Here's hoping, if you've read this far, that your tools for learning help you out along the way during this school year.

They sure have for my kids and me!

Friday, April 22, 2011

A Random Act

He looked over at my newspaper and said, "I can't read that" This was just before he handed me his card. On it was printed: _ _ _ _ _ _ _ _ - President.

"But I was really good in math", he said. And I was in the two year Occupation Course in High School. He said this just after he mentioned his company grossed 1.5 million on a recent contract.

What struck me most was his gift for storytelling and his confidence. He mentioned he had two teachers who made an impression on him when he was a student and believed in him.

The little story above is a true one. It happened this morning at my usual breakfast spot. I'm not usually awake and ready for conversation at "oh dark early". I usually bring along a book or the newspaper to read. But this morning was different. I asked if this gentleman would survive the day after I heard a groan from the booth behind me. He said, "Yes, I think so, my arthritis has been acting up".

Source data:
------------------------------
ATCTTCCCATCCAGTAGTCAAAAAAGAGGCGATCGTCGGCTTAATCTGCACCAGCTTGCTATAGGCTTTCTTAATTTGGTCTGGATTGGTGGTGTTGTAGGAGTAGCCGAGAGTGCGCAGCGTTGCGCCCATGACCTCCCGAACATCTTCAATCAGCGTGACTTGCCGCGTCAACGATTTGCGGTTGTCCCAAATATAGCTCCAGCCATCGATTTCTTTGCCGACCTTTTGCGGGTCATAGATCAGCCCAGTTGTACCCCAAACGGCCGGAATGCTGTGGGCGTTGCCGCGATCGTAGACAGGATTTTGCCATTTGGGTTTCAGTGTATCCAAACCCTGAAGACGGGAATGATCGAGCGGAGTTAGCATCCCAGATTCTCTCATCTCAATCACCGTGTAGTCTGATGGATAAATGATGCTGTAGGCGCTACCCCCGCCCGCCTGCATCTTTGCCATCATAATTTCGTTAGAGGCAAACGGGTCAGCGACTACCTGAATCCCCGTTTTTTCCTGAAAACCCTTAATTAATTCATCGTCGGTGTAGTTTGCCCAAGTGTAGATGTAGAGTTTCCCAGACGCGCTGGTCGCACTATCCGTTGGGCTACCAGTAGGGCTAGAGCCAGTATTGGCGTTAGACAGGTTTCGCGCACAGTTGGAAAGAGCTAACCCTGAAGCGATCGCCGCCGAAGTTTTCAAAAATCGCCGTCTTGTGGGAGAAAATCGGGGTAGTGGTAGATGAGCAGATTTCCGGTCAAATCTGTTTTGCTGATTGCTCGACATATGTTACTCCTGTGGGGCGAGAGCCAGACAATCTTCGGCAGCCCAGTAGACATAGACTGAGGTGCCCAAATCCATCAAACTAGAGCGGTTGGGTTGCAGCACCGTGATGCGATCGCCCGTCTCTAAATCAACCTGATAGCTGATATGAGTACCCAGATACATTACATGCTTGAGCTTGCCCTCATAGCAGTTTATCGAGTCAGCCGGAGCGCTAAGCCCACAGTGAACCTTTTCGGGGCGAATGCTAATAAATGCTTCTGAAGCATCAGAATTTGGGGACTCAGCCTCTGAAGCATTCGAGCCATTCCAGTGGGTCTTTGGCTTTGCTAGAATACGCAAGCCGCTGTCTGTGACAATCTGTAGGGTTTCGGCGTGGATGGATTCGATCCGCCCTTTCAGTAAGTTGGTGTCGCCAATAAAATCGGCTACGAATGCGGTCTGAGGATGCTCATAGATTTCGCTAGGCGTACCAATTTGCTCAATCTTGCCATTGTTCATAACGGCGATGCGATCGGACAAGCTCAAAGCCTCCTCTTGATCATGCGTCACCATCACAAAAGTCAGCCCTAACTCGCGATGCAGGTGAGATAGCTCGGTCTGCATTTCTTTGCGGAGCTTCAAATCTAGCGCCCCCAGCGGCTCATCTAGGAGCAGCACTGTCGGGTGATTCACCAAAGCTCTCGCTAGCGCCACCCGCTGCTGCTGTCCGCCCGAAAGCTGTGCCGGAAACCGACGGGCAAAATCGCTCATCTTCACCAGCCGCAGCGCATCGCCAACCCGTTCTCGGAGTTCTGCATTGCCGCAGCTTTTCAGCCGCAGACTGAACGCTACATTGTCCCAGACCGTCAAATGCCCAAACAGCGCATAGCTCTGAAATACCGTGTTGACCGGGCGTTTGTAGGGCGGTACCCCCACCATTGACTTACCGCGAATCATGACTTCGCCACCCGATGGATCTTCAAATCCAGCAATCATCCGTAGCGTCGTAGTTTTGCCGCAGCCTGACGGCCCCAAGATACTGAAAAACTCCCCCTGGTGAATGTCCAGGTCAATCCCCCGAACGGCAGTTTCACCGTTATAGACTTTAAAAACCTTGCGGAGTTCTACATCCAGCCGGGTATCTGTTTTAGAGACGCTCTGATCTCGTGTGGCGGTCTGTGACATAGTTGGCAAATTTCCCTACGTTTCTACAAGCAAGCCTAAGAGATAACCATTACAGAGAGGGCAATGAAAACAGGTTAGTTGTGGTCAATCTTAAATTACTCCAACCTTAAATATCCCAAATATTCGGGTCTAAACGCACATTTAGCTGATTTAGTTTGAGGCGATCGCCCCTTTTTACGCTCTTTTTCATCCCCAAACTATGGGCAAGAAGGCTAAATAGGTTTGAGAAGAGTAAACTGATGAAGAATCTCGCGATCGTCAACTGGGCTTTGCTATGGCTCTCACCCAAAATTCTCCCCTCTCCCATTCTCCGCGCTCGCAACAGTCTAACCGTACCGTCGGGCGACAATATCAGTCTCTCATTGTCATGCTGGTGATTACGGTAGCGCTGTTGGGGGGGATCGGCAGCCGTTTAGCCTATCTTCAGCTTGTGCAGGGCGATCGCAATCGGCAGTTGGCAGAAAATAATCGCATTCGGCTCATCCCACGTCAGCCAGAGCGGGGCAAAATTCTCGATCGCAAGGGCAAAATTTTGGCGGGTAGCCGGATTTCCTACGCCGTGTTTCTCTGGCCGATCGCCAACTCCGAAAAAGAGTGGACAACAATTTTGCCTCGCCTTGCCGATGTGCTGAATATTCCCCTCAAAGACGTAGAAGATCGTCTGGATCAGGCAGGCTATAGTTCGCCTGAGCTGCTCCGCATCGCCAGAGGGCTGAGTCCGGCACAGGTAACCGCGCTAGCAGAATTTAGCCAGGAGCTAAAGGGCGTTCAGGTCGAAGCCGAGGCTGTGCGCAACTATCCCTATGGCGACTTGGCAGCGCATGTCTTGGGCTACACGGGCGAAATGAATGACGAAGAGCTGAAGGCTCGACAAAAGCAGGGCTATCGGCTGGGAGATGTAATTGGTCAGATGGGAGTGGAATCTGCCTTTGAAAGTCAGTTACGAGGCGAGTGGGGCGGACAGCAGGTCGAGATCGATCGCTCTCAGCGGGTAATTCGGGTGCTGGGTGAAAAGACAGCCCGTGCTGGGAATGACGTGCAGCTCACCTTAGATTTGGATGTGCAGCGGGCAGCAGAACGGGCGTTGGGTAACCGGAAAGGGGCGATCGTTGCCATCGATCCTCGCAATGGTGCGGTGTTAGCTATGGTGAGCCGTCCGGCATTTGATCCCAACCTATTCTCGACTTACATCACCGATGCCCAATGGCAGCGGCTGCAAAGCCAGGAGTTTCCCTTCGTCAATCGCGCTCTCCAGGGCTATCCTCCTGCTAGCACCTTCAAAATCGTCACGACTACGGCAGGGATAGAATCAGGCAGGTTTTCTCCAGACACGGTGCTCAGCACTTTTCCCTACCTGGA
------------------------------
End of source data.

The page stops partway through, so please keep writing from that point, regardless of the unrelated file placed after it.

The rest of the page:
What followed was a conversation about life, really. All in just a few moments. You know the ones, those chance meetings where you exchange pleasantries with another person. It got me thinking. Especially the part about knowing by name (first names and last names) the specific teachers who had assisted him and believed in him when he was in school. It brought me back to this week when I met a young 2nd grade student, who just might grow up to have "President" on his card.

He was interested in all that I did the minute after I walked in to the classroom. He assisted, offered suggestions and just plain had an awareness of what I was all about during my visit.

Connections. We are all trying to make them as we navigate life's ups and downs. I made a connection this morning and one earlier this week and I was better for it.

As I was finishing my breakfast and reading the last article I had planned on reading, my server asked if I'd like another cup of coffee. I said, "No thank you" She added... " Oh, _ _ _ _ _ _ paid for your breakfast". After a pretty rough week I tried not to show that I was welling up a bit. Put the glasses back on and keep reading, I thought.